Teacher Shortage Imperils Reform,New Study Says
Unless immediate steps are taken, the nation's schools will soon face severe shortages of qualified teachers that may undermine the school-reform movement in progress in many parts of the country, the Rand Corporation warns in a report scheduled to be released this week.
"The crisis now emerging in the teaching profession could preclude the attainment of the other reforms being urged," writes Linda Darling-Hammond, a Rand researcher and author of the report, "Beyond the Commission Reports: The Coming Crisis in Teaching."
Ms. Darling-Hammond identifies a number of trends that will contribute to a shortage of teachers in the public schools, including the sharp drop in the number of education majors over the past decade, projections of surges in elementary-school enrollments in each year through 1992, and a decline in the academic ability of teaching candidates.
"The number of new entrants is insufficient to meet the coming demand for teachers," she writes.
Ms. Darling-Hammond also cites studies showing that many of the most able teachers are leaving the profession, most often for retirement or careers in more lucrative fields. Talented individuals are leaving the teaching profession, and others are declining to enter it, because of low salaries, dreary working conditions, and, in particular, the absence of opportunities for advancement, according to Ms. Darling-Hammond.
"Unless major changes are made in the structure of the occupation, it will be necessary to hire and retain large numbers of marginally qualified people," writes Ms. Darling-Hammond.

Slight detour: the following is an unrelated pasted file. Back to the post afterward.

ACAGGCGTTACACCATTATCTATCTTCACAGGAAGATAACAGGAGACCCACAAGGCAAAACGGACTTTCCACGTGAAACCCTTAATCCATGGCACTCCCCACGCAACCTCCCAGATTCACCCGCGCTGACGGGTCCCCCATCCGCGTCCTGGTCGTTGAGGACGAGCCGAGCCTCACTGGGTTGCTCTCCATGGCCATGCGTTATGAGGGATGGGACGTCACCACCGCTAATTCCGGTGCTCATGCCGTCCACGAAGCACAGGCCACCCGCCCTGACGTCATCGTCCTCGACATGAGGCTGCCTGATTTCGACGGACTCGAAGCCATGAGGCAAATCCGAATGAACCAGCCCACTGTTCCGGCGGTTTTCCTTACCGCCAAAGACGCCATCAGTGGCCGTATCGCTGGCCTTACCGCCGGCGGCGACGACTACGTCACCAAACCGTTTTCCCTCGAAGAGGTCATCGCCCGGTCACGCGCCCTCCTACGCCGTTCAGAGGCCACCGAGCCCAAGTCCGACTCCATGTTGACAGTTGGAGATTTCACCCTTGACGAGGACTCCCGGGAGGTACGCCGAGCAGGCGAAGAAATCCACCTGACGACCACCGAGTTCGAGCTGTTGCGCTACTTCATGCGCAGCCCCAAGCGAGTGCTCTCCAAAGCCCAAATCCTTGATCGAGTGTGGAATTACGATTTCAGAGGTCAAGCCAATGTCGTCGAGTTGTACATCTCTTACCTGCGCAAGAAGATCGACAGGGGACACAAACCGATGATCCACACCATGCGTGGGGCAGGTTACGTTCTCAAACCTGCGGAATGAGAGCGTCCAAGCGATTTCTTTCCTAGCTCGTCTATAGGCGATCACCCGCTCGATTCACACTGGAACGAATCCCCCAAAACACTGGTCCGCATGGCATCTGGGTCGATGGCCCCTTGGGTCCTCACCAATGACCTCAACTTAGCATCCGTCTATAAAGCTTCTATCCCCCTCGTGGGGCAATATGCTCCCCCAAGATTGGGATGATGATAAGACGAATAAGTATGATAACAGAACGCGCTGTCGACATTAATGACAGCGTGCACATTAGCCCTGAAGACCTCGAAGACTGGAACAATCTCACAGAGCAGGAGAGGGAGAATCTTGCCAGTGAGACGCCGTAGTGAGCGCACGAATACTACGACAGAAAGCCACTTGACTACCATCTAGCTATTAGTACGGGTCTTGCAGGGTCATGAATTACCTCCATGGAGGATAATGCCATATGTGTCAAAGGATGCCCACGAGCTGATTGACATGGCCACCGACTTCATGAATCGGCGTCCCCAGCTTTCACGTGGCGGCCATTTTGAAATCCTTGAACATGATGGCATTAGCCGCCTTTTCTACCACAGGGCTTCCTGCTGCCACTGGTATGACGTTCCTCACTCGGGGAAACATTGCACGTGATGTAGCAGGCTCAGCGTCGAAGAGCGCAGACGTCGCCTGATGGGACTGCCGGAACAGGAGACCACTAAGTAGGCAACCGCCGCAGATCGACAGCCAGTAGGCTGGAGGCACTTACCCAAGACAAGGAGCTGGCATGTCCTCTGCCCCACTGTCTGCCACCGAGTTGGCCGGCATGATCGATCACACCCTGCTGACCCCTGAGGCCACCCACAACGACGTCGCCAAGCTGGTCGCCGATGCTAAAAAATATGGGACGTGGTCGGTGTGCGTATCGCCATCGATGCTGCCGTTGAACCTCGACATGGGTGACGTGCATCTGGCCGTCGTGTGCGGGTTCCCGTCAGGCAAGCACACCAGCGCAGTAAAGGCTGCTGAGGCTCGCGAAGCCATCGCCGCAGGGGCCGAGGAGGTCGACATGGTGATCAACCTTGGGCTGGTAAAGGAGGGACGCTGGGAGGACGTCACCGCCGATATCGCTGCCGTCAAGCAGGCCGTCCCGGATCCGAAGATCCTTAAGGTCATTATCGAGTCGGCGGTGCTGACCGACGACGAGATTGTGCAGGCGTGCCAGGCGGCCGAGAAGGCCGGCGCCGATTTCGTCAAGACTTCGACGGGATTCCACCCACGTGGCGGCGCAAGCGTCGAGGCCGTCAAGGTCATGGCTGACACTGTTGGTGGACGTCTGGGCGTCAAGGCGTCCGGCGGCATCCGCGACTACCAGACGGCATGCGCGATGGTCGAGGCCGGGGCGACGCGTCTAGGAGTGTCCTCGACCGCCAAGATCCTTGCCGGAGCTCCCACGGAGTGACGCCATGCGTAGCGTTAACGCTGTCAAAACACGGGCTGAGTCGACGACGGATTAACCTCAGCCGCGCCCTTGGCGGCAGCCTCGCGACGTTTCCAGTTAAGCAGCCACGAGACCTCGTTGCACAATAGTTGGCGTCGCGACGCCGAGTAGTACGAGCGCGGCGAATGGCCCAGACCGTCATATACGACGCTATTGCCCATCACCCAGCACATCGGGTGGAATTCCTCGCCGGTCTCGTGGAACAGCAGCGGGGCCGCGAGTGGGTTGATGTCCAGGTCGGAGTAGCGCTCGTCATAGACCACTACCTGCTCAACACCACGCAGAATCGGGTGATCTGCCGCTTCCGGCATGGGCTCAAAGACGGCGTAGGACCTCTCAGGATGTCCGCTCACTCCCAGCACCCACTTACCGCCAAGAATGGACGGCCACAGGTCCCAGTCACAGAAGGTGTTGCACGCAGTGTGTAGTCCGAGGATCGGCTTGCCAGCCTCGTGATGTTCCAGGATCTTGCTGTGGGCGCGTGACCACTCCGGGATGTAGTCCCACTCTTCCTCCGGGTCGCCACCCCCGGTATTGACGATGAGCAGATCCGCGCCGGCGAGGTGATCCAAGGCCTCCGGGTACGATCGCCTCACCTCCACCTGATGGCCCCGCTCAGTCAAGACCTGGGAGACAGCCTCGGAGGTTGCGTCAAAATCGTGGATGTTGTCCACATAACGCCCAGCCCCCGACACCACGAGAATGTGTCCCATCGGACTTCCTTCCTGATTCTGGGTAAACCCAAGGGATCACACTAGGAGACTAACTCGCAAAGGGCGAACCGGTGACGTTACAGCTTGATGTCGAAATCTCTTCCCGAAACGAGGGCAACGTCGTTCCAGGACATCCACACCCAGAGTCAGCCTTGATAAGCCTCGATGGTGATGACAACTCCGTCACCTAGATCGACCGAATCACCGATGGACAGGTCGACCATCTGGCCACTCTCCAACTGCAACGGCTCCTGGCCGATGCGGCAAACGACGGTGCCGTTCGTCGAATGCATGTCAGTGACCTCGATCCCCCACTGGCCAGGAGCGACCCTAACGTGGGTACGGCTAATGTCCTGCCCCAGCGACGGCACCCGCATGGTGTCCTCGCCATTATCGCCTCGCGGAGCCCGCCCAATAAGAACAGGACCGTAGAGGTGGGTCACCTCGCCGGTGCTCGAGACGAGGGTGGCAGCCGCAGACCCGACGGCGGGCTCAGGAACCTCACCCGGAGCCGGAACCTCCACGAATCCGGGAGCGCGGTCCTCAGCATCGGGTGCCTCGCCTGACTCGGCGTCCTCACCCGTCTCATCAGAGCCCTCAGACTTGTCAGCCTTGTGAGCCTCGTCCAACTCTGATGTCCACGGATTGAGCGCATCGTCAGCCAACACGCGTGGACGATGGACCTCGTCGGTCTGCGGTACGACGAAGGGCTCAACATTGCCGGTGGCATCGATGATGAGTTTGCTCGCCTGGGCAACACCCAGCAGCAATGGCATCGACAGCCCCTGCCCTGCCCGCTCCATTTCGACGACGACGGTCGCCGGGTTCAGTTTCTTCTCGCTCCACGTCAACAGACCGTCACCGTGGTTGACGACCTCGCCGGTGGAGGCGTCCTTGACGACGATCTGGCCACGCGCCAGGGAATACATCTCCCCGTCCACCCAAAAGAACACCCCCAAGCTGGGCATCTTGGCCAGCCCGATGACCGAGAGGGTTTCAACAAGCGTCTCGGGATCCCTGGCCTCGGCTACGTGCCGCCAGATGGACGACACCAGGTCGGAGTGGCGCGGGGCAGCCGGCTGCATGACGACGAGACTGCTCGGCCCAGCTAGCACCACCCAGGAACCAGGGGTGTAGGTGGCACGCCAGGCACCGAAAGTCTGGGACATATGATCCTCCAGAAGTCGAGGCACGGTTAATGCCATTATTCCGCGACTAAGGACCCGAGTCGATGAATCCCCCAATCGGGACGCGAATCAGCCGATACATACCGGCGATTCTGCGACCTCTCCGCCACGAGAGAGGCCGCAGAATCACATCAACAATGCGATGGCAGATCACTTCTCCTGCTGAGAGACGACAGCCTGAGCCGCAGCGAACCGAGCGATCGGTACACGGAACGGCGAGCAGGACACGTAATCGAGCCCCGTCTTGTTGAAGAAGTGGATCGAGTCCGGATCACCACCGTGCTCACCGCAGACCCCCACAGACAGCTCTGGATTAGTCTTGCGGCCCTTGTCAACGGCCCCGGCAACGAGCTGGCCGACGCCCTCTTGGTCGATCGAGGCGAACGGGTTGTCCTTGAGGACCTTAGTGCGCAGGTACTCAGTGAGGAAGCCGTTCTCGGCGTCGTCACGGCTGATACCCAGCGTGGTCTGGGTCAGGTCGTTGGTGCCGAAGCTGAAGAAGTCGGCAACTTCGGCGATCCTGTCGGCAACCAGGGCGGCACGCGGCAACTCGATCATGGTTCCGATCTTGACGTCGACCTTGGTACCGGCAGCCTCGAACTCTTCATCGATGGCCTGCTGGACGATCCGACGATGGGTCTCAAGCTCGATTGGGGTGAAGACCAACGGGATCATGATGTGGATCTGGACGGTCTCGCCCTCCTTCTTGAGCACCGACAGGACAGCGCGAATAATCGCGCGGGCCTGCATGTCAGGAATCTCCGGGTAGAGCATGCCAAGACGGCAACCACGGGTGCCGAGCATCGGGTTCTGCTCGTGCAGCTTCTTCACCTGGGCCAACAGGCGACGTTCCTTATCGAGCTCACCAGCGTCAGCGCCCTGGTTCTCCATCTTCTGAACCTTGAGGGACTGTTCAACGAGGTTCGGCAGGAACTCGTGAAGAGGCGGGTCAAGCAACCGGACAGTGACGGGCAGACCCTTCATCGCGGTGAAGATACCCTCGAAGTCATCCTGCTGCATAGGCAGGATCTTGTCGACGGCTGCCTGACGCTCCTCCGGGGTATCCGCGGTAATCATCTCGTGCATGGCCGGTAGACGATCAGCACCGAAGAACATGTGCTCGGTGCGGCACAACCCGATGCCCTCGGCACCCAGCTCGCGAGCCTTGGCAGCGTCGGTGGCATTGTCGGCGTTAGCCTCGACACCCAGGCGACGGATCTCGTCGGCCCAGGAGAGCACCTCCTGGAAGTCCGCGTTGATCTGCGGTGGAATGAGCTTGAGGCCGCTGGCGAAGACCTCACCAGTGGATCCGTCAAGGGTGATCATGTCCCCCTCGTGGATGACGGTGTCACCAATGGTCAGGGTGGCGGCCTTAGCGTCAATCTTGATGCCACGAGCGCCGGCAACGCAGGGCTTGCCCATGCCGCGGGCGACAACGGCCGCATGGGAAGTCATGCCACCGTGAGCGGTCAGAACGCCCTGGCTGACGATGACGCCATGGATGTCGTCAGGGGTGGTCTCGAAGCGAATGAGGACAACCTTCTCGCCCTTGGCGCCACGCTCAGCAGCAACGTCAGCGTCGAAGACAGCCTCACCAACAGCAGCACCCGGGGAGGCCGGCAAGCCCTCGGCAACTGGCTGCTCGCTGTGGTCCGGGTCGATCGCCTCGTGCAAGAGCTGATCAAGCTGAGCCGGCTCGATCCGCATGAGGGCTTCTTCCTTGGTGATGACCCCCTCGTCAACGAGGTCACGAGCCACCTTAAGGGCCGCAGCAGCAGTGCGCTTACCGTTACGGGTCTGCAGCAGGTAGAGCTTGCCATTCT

While school systems have struggled for several years to find an adequate supply of capable teachers in such fields as mathematics and science, recent developments suggest that general shortages of teachers now also exist in many regions of the country:
In Los Angeles, school officials are trying to fill 1,800 vacancies before the opening of school in a few weeks. The board of education has taken several steps recently to recruit those it needs to fill out its 26,000-teacher force.
It recently established criteria for "emergency credentials" that would allow anyone with a bachelor's de-gree who passes a basic-skills test to teach in elementary schools.
The criteria for an emergency high-school certificate include a bachelor's degree and passing grades on a basic-skills test and on a test in the subject that the individual will teach.
In neither case do teachers need education courses to be hired, though all teachers would take such courses once they have been employed.
The board also approved the creation of a "one-stop" application procedure, according to a spokesman for the school system, to streamline what he said is often a lengthy process that has deterred many prospective teachers from seeking jobs with the school system.
Under the new procedure, anyone may go to a central recruiting center without an appointment, receive a full orientation on the school system and the location of teaching vacancies, and the same day be sent out for interviews at the schools with openings. In the past, the hiring process could take many weeks, the spokesman said.